Comparisons and Contrasts of “Ethics” by Linda Pastan, and “35/10” by Sharon Olds

The poems “Ethics” and “35/10” by Linda Pastan and Sharon Olds are surprisingly alike. Each poem tells a story with the speaker being the author. She speaks directly to the audience. Although the number of lines differ, the appearance and length of each line and the appearance of each poem as a whole is very similar. The tones are similar, since both are reflective and somewhat pensive. The language and diction in both poems are simple and understandable. The authors interest is telling her story, and that is evident.

Sharon Olds’ poem, “35/10” is a narrative poem about a mother’s ealization that she is aging as her daughter is blooming. The mother is the speaker, which is also the author, and she speaks directly to the audience. The tone is admiring, maternal, pensive, reflective, and nostalgic. It is structured as an 18 line poem, each line being of almost equal length. The fact of there being 18 lines may symbolize youth, as the age 18 is the prime of one’s youth. The movement of the poem is very fluid.

It’s chronological flow takes the audience from the beginning when the mother notices her daughter, to here she wonder’s why they bloom as mother’s begin to wilt, to finally understanding that it is to replace the mother. The title simply represents the ages, the mother being 35 and the daughter being 10. The diction helps emphasize the difference between the mother and daughter. Words such as gray, silver, dry pitting, and dud represents the mother, while silken, flower, full, and round represent the daughter. There is imagery that helps the audience see the difference as well as the mother in the mirror.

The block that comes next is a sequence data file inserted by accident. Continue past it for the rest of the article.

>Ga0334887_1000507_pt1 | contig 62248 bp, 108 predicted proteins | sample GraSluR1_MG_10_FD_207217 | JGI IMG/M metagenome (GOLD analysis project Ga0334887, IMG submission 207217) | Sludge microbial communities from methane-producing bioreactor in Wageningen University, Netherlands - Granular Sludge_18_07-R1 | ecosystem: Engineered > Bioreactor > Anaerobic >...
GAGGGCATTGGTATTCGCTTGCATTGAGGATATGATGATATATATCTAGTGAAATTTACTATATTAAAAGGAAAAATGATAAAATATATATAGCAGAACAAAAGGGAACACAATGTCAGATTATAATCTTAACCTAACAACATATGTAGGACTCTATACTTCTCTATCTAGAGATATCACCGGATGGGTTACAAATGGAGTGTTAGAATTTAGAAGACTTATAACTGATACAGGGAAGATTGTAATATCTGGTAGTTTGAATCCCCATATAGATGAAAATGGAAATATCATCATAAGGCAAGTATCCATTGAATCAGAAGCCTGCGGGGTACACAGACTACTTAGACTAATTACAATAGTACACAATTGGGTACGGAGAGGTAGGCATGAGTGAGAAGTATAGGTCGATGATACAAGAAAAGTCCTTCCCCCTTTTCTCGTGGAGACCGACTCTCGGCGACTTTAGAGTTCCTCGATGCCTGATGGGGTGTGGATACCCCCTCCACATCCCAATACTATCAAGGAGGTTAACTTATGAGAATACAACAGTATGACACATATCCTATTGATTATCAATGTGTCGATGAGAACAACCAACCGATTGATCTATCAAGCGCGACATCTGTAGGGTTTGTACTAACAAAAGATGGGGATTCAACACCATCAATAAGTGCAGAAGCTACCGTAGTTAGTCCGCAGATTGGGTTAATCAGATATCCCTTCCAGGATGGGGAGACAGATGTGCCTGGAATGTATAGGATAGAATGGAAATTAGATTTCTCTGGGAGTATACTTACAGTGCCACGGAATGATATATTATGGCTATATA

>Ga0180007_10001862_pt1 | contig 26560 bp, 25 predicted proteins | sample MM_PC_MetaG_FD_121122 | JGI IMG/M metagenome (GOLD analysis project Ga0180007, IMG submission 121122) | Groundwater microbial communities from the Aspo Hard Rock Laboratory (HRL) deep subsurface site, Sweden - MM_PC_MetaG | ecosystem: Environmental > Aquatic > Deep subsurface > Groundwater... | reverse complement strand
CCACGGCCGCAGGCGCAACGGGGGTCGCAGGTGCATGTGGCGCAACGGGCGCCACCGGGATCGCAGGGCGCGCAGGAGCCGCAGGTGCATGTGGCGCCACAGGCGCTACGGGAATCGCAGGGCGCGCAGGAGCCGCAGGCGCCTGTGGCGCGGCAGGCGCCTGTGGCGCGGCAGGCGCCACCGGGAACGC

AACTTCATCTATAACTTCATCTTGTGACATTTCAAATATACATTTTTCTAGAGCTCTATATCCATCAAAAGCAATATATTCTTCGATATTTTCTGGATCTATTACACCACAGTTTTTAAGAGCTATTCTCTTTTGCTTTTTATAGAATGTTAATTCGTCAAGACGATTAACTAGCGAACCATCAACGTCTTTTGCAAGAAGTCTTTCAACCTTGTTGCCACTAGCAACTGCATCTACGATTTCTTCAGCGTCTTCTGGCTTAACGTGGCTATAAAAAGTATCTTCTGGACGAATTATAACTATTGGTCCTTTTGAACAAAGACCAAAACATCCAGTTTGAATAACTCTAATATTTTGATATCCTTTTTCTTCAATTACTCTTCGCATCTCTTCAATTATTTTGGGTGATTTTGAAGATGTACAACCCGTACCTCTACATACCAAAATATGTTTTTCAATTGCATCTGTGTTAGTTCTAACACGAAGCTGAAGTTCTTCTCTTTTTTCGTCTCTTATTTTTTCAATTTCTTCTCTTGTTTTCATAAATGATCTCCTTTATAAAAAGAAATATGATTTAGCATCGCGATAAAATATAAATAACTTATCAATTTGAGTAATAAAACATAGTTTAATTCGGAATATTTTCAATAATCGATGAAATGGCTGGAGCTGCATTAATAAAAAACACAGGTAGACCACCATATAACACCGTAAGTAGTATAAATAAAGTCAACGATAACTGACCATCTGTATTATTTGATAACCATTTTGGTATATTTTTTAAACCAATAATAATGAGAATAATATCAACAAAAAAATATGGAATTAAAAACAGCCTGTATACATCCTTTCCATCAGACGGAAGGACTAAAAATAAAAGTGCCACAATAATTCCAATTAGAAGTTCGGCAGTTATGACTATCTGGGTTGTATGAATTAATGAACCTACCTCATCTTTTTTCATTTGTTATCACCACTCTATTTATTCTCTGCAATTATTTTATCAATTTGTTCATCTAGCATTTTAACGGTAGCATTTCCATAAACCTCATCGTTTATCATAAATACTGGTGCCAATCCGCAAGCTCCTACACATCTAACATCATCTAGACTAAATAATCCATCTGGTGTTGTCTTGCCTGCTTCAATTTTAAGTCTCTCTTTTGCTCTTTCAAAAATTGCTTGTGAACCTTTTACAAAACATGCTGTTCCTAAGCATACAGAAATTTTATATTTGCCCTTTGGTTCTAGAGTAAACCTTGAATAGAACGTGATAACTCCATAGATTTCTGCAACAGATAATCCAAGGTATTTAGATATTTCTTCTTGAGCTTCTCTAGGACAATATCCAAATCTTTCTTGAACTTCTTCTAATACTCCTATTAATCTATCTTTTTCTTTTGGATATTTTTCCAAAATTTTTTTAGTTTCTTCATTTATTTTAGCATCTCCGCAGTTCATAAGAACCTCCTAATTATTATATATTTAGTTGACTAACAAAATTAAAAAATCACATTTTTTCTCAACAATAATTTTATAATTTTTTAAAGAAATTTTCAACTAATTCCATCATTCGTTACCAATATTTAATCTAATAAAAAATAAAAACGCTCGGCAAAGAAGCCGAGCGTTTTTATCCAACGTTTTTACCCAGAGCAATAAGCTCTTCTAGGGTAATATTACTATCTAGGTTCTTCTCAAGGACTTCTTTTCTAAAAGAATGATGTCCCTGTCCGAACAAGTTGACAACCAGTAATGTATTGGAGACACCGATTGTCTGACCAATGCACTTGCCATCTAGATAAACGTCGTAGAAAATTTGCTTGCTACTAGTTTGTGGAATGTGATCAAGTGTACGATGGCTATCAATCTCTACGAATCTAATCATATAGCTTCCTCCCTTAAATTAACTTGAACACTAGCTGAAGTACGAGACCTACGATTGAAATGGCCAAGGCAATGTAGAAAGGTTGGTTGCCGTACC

For example, in ines 9-10, “she opens like a small pale flower on the tip of a cactus”, or “last chances to bear a child are falling through my body, the duds among them”. This deepens the contrast. Linda Pastan’s poem, “Ethics” is a narrative poem as well. The author, who is the speaker, tells the audience a story of her lesson of ethics. As a young woman, she had an Ethics class, but in the end the lesson the teacher attempted to teach, was only learned by the author’s own experience. The tone is reflective, pensive and appreciative.

The poem consists of 25 almost equal lines. The poem moves fluidly as the author herself changes from the beginning to the end. It develops from her memory of the class, to years later in a museum where she remembers her discussion of the class years before. It chronologically tells the audience that she goes from not knowing what to do, to understanding the real answer. The title “Ethics” shows that she didn’t understand the true meaning of the word from her class, but through age, wisdom, and experience. The diction consists of simple words that flow.

The imagery is in the description of the ainting in the museum, she states, “The colors within the frame are darker than autumn, darker even than winter – the browns of the earth, though earth’s most radiant elements burn through the canvas” which allows the audience to envision the painting with her. In conclusion, the two poems differ in the way the story is being told, but are similar in many other ways. Both poems tell a story of coming of age, but in different fashions. The structures, the diction, the tones, and even the movement are alike. Both are narrative poems with the speaker being the authors.

local_offerevent_note March 22, 2019

account_box Ihor


local_offer

Leave a Reply

Your email address will not be published. Required fields are marked *